Florian - 11 months ago 114

Pascal Question

I have to build a prime factorization program with pascal using a function or procedure.

I think I am on a pretty good path, but my problem at the moment is, that it seems to be impossible to assign a dynamic relay as the ouput of a function/procedure. And I have no real clue what I could use or do instead (except a string, but that feels just not right at all).

`PROCEDURE PrimFac(n: INTEGER; VAR res: array of INTEGER);`

VAR

divisor, a, counter: INTEGER;

b: array of INTEGER;

BEGIN

divisor := 2;

a := n;

counter := 0;

WHILE divisor <= n DIV 2 DO BEGIN

IF a MOD divisor = 0 THEN BEGIN

a := a DIV divisor;

counter := counter + 1;

SetLength(b, counter);

b[counter] := divisor;

END

ELSE

divisor := divisor + 1;

END;

res := b

END;

BEGIN

WriteLn(PrimFac(210));

END.

Any help or hint would be highly appreciated. (:

Thank you very much in advance

-Florian

Answer Source

I see this is FreePascal, which is quite similar to Delphi.

Instead of using an *open array parameter* (which should not be confused with a *dynamic array*, despite the similar syntax), you should pre-define a type to return:

```
type
TIntegerDynArray = array of Integer;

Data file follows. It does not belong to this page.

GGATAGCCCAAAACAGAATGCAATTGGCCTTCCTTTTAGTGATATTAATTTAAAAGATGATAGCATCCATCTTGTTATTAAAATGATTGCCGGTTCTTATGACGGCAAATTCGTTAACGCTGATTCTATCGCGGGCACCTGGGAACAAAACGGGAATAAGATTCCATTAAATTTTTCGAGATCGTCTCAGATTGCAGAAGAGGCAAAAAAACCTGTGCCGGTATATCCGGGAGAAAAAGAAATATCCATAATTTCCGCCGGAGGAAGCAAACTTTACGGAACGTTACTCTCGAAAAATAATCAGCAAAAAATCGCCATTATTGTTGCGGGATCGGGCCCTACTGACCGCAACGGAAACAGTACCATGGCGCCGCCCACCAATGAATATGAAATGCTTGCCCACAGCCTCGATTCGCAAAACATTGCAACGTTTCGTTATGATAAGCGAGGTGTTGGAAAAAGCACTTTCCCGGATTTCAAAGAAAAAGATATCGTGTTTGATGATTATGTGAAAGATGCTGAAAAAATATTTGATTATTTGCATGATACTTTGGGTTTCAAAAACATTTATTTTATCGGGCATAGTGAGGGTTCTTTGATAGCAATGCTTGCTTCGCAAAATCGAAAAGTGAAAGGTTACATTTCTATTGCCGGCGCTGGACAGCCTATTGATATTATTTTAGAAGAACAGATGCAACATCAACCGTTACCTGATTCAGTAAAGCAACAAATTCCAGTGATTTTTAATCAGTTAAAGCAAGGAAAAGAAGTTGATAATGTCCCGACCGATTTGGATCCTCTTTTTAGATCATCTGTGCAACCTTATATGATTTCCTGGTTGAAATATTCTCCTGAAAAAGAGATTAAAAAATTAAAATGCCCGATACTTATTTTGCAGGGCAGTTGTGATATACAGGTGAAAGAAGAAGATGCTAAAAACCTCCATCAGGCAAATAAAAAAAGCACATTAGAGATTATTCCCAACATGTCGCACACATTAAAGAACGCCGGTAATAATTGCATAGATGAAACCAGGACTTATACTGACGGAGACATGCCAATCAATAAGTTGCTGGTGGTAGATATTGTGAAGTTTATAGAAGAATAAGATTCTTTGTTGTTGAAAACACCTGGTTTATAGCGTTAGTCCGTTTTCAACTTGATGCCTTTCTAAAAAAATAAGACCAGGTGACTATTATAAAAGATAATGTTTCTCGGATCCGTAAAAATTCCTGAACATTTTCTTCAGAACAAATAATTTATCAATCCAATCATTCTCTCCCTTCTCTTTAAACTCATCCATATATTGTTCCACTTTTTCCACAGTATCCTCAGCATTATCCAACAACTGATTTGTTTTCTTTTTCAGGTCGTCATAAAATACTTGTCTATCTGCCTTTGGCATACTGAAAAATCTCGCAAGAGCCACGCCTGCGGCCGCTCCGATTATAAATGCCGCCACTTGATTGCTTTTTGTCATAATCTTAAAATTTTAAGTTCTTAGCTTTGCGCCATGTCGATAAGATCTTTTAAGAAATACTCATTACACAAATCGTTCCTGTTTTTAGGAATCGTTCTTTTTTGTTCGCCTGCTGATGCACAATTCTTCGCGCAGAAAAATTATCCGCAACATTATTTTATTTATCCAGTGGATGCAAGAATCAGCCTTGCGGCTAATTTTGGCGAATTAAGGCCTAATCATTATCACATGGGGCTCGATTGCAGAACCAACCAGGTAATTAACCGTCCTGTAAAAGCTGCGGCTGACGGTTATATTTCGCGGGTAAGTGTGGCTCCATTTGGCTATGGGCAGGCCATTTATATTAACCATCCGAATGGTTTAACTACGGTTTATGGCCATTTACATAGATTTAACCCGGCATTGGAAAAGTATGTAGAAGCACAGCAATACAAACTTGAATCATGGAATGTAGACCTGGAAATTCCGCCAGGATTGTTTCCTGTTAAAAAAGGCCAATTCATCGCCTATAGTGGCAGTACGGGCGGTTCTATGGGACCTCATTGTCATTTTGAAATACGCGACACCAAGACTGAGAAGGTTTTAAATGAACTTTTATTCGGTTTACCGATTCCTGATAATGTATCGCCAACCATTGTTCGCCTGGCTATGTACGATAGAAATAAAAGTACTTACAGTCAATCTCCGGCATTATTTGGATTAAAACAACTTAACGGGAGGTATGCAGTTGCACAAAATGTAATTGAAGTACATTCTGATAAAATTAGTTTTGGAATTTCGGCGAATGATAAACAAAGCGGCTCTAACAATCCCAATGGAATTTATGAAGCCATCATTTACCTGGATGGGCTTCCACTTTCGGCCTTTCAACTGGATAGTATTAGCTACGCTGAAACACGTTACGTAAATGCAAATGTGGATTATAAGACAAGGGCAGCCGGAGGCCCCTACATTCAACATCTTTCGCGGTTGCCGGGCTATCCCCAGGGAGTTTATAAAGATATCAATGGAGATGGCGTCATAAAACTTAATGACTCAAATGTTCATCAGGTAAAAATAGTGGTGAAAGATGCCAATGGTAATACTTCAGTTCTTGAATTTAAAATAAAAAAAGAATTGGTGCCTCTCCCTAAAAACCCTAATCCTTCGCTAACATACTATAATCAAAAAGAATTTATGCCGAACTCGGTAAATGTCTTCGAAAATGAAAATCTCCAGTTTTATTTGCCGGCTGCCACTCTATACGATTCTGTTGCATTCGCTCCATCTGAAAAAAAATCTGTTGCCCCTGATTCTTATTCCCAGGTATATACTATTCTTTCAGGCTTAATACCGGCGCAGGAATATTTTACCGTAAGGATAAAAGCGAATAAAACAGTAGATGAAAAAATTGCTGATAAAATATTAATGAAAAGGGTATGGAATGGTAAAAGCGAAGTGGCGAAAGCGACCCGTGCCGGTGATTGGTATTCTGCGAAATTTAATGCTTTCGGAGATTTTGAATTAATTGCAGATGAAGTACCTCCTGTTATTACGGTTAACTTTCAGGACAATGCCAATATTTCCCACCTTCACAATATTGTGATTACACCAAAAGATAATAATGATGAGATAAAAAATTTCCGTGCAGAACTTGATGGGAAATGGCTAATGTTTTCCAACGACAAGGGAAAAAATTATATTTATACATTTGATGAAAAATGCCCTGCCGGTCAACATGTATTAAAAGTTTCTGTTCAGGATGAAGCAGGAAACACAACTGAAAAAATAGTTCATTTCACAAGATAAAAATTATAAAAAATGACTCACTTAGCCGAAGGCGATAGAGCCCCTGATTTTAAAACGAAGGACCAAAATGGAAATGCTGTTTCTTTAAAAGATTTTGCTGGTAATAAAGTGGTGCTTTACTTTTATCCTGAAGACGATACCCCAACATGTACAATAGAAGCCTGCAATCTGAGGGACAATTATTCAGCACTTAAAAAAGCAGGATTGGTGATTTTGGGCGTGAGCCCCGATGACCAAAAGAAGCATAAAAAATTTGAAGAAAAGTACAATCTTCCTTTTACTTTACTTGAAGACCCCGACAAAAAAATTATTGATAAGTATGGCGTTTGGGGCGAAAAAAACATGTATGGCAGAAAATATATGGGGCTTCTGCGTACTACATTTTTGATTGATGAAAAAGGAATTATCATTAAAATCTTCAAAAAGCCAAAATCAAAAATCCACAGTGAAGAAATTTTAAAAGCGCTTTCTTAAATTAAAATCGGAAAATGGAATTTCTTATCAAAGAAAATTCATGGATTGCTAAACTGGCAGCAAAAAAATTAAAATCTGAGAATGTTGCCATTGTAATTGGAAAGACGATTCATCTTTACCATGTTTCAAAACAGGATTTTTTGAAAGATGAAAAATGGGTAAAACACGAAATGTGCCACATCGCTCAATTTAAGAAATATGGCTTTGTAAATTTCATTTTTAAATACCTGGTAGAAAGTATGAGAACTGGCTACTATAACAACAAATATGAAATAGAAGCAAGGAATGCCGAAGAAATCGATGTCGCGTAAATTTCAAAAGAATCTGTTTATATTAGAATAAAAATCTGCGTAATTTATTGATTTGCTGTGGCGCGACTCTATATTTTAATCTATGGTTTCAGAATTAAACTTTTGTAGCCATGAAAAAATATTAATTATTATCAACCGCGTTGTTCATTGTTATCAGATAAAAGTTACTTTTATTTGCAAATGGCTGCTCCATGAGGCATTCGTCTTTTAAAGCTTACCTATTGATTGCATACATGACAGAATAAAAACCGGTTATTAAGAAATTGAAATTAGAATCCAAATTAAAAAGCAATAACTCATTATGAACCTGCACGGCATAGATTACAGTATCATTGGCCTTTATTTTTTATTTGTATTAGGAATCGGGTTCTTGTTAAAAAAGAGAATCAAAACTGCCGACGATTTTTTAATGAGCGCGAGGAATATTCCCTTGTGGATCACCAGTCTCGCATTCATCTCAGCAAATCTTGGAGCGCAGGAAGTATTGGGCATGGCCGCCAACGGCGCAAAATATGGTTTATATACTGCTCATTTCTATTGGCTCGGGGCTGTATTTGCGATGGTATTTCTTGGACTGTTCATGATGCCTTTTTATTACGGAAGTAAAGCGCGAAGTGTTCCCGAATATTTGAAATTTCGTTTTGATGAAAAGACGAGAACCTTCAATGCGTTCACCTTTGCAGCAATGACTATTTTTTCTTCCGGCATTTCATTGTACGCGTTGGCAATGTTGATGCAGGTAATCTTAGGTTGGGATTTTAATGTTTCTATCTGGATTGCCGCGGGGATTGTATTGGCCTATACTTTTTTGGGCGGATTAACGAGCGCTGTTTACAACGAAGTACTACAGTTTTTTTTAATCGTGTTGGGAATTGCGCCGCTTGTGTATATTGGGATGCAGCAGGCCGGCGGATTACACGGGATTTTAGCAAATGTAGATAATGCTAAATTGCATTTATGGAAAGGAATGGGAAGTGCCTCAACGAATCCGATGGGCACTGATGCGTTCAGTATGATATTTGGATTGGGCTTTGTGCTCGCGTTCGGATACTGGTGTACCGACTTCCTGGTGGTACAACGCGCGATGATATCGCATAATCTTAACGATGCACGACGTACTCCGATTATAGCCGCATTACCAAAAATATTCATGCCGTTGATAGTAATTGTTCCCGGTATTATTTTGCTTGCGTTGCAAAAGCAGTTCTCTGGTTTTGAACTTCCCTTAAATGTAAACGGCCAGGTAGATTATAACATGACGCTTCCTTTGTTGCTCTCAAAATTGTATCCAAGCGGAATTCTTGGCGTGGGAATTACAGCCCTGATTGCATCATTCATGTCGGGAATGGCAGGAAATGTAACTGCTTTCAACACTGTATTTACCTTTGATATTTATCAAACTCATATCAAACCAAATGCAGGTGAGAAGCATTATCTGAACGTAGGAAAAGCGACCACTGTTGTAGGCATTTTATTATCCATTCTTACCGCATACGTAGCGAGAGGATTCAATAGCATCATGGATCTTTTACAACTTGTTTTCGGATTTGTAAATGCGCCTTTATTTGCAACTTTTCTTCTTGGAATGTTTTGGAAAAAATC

function PrimFac(n: Integer): TIntegerDynArray;
...
SetLength(Result, counter);
Result[counter - 1] := divisor;
...
```

FWIW, reallocating a dynamic array each time you want to add an element is generally not a good idea. Better to keep the results in a temporary `TList`

(if possible, a generic `TList`

) and then, at the end, to turn that into an array of the desired length, and then to get rid of the temporary list again, IOW something like (untested):

```
uses
fgl;
type
TIntegerDynArray = array of Integer;
TIntegerList = specialize TFPGList<Integer>;
function PrimFac(N: Integer): TIntegerDynArray;
var
Divisor, A, I: Integer;
L: TIntegerList;
begin
A := N;
L := TIntegerList.Create;
try
{ Find divisors and add each to list. }
for Divisor := 2 to N div 2 do
begin
{ Use "while" so a divisor can be found multiple times, e.g. }
{ using "if": 1000 --> 2 4 5 25 (but 4 = 2*2, and 25 = 5*5) }
{ using "while": 1000 --> 2 2 2 5 5 5 }
while A mod Divisor = 0 do
begin
A := A div Divisor;
L.Add(Divisor);
end;
end;
{ Copy list to result array. }
SetLength(Result, L.Count);
for I := 0 to L.Count - 1 do
begin
Result[I] := L[I];
end;
finally
L.Free;
end;
end;
```

Note that your algorithm could do with a few extra checks (for 0, for 1, etc.), but that is up to you. I merely answered how to return the values.

If you want to print the list, then do something like:

```
{ Find divisors and print each one. }
for Divisor := 2 to N div 2 do
begin
while A mod Divisor = 0 do
begin
A := A div Divisor;
L.Add(Divisor);
Write(Divisor, ' ');
end;
end;
Writeln;
```

This lists all numbers separated by spaces and performs a final newline when it is finished. If you want more sophisticated output, use your imagination.